AIEDAM (2015), 29, 471-481

Thomas WortmannAlberto CostaGiacomo Nannicini, and Thomas Schroepfer

Climate change, resource depletion, and worldwide urbanization feed the demand for more energy and resource-efficient buildings. Increasingly, architectural designers and consultants analyze building designs with easy-to-use simulation tools. To identify design alternatives with good performance, designers often turn to optimization methods. Randomized, metaheuristic methods such as genetic algorithms are popular in the architectural design field. However, are metaheuristics the best approach for architectural design problems that often are complex and ill defined? Metaheuristics may find solutions for well-defined problems, but they do not contribute to a better understanding of a complex design problem. This paper proposes surrogate-based optimization as a method that promotes understanding of the design problem. The surrogate method interpolates a mathematical model from data that relate design parameters to performance criteria. Designers can interact with this model to explore the approximate impact of changing design variables.We apply the radial basis function method, a specific type of surrogate model, to two architectural daylight optimization problems. These case studies, along with results from computational experiments, serve to discuss several advantages of surrogate models. First, surrogate models not only propose good solutions but also allow designers to address issues outside of the formulation of the optimization problem. Instead of accepting a solution presented by the optimization process, designers can improve their understanding of the design problem by interacting with the model. Second, a related advantage is that designers can quickly construct surrogate models from existing simulation results and other knowledge they might possess about the design problem. Designers can thus explore the impact of different evaluation criteria by constructing several models from the same set of data. They also can create models from approximate data and later refine them with more precise simulations. Third, surrogate-based methods typically find global optima orders of magnitude faster than genetic algorithms, especially when the evaluation of design variants requires time-intensive simulations.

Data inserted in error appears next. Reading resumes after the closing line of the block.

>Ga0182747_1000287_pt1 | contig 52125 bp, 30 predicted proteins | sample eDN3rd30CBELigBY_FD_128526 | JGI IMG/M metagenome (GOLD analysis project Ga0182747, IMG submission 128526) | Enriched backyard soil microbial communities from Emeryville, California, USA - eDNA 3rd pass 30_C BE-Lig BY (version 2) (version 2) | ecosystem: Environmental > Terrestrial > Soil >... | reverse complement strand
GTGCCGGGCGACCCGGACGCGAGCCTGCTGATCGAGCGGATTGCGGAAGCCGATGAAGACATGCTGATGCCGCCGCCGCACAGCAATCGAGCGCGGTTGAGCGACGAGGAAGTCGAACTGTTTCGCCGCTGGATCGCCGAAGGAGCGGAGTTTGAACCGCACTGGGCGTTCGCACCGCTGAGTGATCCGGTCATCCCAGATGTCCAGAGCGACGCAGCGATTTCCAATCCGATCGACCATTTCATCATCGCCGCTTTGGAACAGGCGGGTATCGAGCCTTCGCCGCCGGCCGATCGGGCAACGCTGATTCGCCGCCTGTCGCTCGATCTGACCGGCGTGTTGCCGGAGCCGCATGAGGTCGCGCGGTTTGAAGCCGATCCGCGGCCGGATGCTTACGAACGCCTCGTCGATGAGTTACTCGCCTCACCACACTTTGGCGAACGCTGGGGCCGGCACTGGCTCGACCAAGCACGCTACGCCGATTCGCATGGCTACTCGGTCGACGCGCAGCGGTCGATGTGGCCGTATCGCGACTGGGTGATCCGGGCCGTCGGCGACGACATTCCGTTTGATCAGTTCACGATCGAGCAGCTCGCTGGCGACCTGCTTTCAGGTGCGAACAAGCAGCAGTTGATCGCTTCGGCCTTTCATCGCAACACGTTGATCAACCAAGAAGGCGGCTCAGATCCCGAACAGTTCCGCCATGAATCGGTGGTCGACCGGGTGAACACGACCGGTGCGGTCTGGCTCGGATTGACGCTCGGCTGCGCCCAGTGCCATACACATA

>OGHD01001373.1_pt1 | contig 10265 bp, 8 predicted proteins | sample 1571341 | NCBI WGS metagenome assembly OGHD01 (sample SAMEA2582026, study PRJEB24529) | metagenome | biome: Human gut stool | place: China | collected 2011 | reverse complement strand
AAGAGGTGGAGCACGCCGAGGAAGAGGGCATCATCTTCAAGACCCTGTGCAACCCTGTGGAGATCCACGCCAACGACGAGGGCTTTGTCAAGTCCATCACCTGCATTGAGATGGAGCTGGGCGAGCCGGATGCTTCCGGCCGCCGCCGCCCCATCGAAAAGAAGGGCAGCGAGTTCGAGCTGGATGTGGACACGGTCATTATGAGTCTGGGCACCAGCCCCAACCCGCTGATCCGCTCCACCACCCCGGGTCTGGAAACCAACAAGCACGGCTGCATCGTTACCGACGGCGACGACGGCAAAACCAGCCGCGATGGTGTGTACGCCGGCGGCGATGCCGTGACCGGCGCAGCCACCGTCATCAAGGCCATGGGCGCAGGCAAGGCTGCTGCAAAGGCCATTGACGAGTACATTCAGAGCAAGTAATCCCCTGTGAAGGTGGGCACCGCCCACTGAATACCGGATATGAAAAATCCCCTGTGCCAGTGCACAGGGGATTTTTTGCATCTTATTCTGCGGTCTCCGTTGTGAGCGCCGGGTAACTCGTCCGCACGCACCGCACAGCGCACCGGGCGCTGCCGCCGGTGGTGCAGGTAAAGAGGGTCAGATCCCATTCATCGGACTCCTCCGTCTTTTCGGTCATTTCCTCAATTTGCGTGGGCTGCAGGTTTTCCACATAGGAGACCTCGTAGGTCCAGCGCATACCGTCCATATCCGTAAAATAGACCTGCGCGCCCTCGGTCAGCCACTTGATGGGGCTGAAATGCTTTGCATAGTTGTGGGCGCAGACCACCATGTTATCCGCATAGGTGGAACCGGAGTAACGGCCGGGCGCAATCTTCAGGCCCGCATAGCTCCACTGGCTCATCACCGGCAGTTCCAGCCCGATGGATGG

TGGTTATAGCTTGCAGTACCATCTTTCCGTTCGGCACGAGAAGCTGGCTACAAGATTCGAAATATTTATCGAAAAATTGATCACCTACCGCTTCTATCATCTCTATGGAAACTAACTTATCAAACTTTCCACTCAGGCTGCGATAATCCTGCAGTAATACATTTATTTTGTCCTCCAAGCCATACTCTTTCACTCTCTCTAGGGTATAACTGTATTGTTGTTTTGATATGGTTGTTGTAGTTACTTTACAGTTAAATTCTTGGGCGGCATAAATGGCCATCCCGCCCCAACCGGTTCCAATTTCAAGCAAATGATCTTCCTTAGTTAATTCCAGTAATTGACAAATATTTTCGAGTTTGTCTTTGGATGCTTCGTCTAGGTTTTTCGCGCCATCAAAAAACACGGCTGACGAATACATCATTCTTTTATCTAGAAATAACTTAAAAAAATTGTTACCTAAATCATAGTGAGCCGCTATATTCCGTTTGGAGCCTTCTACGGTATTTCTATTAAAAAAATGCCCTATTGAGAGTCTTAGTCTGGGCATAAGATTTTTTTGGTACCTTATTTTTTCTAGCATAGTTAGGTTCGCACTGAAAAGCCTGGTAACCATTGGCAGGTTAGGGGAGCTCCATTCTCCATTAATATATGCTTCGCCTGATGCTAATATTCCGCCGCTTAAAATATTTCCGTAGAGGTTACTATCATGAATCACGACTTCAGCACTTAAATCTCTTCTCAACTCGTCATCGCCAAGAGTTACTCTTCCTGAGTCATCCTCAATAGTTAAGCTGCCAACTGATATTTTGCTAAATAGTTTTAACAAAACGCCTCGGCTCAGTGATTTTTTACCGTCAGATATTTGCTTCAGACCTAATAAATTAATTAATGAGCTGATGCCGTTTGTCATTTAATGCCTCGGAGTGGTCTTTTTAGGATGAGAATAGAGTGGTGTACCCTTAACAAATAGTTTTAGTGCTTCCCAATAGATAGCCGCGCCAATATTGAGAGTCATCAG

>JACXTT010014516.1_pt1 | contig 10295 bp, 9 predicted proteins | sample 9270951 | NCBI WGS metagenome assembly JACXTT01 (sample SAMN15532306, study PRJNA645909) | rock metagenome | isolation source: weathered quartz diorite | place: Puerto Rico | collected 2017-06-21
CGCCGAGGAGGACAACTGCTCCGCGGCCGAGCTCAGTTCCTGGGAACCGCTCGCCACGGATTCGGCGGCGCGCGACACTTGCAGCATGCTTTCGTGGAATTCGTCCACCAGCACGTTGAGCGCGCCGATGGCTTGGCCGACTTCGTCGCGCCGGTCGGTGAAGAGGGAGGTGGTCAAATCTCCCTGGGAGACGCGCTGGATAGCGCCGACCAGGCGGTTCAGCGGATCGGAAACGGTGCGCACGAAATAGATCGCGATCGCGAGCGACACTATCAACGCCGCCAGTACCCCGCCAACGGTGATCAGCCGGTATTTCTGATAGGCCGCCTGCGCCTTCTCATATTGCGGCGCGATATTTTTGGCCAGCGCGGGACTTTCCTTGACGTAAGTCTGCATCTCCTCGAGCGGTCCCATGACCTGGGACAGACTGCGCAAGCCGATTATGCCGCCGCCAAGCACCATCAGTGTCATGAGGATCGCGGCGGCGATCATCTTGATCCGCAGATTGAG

Figure 2.4 rev